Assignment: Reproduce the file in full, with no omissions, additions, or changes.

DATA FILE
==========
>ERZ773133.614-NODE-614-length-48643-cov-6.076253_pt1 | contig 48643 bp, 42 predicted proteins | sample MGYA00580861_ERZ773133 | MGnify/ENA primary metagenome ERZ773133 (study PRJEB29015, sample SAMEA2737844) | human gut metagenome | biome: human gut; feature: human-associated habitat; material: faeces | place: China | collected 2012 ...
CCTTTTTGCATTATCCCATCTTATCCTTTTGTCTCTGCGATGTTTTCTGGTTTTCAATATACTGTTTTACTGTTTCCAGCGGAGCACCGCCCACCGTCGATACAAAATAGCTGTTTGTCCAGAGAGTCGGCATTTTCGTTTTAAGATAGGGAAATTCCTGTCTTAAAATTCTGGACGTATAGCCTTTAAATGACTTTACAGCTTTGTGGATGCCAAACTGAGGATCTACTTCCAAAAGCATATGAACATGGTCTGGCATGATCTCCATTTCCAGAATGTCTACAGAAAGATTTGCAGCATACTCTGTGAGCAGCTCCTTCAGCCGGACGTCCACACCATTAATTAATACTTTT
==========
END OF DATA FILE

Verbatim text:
>ERZ773133.614-NODE-614-length-48643-cov-6.076253_pt1 | contig 48643 bp, 42 predicted proteins | sample MGYA00580861_ERZ773133 | MGnify/ENA primary metagenome ERZ773133 (study PRJEB29015, sample SAMEA2737844) | human gut metagenome | biome: human gut; feature: human-associated habitat; material: faeces | place: China | collected 2012 ...
CCTTTTTGCATTATCCCATCTTATCCTTTTGTCTCTGCGATGTTTTCTGGTTTTCAATATACTGTTTTACTGTTTCCAGCGGAGCACCGCCCACCGTCGATACAAAATAGCTGTTTGTCCAGAGAGTCGGCATTTTCGTTTTAAGATAGGGAAATTCCTGTCTTAAAATTCTGGACGTATAGCCTTTAAATGACTTTACAGCTTTGTGGATGCCAAACTGAGGATCTACTTCCAAAAGCATATGAACATGGTCTGGCATGATCTCCATTTCCAGAATGTCTACAGAAAGATTTGCAGCATACTCTGTGAGCAGCTCCTTCAGCCGGACGTCCACACCATTAATTAATACTTTT